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Munich, R.L. (1999). A Review of The Handbook of Interpersonal Psychoanalysis (Parts V, VI, VII): M. Lionells, J. Fiscalini, C. H. Mann, and D. B. Stern. Hillsdale, NJ: The Analytic Press, 1995. 914 pp.. Contemp. Psychoanal., 35(2):327-330.

(1999). Contemporary Psychoanalysis, 35(2):327-330

Should the Psychoanalyst Say Gesundheit?

A Review of The Handbook of Interpersonal Psychoanalysis (Parts V, VI, VII): M. Lionells, J. Fiscalini, C. H. Mann, and D. B. Stern. Hillsdale, NJ: The Analytic Press, 1995. 914 pp.

Review by:
Richard L. Munich, M.D.

IN RETROSPECT, Freud's shift in focus from what actually happened between patient and significant others to what happened inside the patient was a decisive moment in the history of psychoanalysis. The Two perspectives formed the foundation for substantial theoretical and technical controversies. On the mentalistic side, Karl Abraham and Melanie Klein focused more on internal drives; Freud, his daughter Anna, and the metapsychologists led by Heinz Hartmann focused more on psychic structure. On the contextual side, Erich Fromm and Erik Erikson and Harry Stack Sullivan emphasized the relevance of external reality, relationships, and welfare to personality development and its therapeutic exploration.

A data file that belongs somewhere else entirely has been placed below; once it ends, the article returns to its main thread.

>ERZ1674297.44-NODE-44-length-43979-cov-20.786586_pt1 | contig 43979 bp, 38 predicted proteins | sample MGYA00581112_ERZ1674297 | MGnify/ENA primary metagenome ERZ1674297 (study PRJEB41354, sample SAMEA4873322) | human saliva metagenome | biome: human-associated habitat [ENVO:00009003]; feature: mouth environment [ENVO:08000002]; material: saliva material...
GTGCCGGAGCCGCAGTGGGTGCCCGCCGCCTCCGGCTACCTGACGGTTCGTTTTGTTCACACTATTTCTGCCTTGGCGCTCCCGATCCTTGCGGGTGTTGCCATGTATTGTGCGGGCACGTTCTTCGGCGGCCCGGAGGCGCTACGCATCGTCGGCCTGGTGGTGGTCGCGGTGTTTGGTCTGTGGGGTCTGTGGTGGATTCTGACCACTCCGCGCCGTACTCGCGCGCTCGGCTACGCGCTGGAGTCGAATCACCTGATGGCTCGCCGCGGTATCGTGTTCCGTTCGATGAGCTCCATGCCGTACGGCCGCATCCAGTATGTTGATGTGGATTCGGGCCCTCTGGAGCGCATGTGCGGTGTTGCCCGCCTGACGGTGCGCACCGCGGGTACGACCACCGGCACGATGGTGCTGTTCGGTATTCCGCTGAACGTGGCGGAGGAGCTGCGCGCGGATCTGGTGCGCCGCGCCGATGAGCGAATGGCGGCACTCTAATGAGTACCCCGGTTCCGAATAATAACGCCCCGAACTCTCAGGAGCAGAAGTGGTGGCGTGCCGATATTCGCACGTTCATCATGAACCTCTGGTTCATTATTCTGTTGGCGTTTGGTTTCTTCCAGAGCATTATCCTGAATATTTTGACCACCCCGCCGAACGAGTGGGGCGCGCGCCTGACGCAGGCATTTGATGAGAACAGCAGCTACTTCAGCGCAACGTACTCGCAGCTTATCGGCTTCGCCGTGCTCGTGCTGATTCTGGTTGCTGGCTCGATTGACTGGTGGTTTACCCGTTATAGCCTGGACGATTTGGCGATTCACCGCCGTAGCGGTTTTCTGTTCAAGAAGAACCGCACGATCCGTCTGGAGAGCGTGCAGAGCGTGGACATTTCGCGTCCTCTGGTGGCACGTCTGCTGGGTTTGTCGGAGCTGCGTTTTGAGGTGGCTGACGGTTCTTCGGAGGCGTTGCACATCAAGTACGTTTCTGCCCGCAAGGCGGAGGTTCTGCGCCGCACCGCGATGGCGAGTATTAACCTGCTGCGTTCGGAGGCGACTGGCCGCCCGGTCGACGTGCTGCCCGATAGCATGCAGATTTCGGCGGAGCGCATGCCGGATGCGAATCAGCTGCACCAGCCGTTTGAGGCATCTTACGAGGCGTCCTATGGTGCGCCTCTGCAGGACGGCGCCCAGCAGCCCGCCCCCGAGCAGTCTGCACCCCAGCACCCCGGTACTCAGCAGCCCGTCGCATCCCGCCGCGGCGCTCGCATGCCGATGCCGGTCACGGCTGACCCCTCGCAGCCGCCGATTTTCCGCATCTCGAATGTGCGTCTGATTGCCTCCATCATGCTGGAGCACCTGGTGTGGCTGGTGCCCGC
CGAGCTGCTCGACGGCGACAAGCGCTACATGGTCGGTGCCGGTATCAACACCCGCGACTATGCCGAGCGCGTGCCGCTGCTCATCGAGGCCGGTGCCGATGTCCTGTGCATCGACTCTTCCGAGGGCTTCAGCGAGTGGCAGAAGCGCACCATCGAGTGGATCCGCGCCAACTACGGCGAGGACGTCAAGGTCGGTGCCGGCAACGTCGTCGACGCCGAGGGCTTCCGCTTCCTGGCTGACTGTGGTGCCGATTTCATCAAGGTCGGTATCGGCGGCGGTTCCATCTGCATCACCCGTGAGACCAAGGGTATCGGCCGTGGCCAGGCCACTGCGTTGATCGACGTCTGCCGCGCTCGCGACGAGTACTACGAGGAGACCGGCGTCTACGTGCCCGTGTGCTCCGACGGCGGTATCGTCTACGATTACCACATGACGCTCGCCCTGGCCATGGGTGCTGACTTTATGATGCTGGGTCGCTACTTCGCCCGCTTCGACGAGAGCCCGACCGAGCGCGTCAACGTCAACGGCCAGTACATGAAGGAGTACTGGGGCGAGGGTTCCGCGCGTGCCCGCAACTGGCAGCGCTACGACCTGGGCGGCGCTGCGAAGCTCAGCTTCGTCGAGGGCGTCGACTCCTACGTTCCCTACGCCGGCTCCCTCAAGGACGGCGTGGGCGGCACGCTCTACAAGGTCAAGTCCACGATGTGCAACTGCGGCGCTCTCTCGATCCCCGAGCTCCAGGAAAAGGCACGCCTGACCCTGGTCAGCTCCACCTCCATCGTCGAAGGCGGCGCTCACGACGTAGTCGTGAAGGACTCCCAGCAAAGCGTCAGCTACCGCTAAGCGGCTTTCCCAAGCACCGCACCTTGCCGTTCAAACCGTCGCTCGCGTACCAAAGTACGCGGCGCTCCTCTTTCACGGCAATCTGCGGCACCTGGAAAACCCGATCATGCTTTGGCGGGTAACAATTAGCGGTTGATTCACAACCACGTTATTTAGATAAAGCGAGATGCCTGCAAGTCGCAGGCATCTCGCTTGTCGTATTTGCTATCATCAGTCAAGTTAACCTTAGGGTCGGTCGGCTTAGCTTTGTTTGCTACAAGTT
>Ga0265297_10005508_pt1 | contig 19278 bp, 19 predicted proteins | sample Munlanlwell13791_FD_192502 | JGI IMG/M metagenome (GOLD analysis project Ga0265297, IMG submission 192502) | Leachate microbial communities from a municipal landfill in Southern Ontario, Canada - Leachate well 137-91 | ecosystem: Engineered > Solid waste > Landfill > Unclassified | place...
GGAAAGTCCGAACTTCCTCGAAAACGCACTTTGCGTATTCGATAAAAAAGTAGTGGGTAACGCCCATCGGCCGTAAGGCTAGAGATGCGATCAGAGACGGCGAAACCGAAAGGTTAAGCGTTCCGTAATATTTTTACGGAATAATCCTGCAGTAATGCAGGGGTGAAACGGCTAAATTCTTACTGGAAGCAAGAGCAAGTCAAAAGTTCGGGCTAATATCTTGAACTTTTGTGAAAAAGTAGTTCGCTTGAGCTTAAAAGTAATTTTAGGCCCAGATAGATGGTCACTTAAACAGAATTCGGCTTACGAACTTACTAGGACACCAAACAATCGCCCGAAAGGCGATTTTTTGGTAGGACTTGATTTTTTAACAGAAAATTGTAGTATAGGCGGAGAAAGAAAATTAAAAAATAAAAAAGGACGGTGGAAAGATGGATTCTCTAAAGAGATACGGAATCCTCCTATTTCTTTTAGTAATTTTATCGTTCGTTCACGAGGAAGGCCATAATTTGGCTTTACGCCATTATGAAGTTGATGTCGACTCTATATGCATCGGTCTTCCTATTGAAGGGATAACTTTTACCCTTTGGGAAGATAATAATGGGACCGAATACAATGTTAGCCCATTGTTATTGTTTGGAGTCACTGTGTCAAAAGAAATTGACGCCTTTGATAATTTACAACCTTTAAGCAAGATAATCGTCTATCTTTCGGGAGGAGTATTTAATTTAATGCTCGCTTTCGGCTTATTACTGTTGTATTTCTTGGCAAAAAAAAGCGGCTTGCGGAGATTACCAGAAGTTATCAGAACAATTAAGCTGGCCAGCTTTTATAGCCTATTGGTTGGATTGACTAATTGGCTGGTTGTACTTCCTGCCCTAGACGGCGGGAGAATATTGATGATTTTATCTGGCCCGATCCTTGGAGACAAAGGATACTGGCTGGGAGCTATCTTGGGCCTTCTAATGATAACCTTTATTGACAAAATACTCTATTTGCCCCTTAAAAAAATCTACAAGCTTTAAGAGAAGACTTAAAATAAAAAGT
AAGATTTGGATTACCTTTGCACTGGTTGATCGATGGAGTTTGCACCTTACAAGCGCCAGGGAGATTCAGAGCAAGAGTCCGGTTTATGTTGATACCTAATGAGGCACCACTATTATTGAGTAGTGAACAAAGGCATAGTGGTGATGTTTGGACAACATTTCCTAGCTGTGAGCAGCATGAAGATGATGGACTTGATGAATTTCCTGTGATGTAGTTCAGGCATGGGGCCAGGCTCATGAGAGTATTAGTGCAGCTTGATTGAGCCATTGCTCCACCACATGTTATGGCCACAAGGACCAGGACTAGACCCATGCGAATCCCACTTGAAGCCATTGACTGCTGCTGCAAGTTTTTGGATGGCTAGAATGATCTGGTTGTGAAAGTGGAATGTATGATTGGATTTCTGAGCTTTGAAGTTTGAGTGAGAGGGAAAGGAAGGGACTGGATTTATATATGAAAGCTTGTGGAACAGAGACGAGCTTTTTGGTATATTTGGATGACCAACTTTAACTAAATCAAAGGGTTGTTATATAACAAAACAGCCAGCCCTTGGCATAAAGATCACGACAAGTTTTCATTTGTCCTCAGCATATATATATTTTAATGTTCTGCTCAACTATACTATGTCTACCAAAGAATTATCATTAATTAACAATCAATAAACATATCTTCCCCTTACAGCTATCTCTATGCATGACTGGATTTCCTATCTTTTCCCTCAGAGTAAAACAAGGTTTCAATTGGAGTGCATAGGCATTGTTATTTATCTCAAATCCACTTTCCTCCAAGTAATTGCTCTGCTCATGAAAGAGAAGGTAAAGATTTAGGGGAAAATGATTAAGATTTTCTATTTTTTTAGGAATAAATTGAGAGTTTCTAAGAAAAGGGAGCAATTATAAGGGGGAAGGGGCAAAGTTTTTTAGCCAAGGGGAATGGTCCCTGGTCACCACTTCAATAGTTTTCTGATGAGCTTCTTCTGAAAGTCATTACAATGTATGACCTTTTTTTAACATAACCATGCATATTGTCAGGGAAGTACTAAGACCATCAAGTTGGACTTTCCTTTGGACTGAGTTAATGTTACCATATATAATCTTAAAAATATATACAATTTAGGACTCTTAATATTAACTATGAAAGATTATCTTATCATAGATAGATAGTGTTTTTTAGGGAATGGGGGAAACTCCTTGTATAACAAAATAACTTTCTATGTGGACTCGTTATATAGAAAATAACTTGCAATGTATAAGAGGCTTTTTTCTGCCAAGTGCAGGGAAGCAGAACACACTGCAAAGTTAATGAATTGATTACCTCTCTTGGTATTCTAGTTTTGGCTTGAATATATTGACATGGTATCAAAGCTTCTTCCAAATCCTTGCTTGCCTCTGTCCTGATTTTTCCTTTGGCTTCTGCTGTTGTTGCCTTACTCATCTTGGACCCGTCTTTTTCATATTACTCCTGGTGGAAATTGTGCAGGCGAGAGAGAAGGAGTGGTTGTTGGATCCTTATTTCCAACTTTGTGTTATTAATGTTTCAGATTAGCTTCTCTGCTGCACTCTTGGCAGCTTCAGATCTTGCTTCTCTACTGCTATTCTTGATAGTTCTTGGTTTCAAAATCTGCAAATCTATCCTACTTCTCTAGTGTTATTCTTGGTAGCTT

For example, writing in the same era, Erikson and Sullivan had an interesting coincidence of ideas about identity and mental health. Erikson saw identity as composed in part by what one thought of oneself and in part by what others thought. Sullivan believed mental health entailed the ability to see oneself as one is perceived by others. Like the later work of Trad (previewing) and Stern (attunement), both of these psychoanalysts were attempting to contextualize personality; but when their theories became operationalized, Erikson remained within the mainstream of one-person models, and Sullivan became the foundation — at least in the United States — for two-person psychologies. This foundation not only included the role of the therapist and the therapist's transferences, but also included the importance of external reality. A cornerstone of the interpersonal view is Sullivan's characterization of the therapist as participant-observer.

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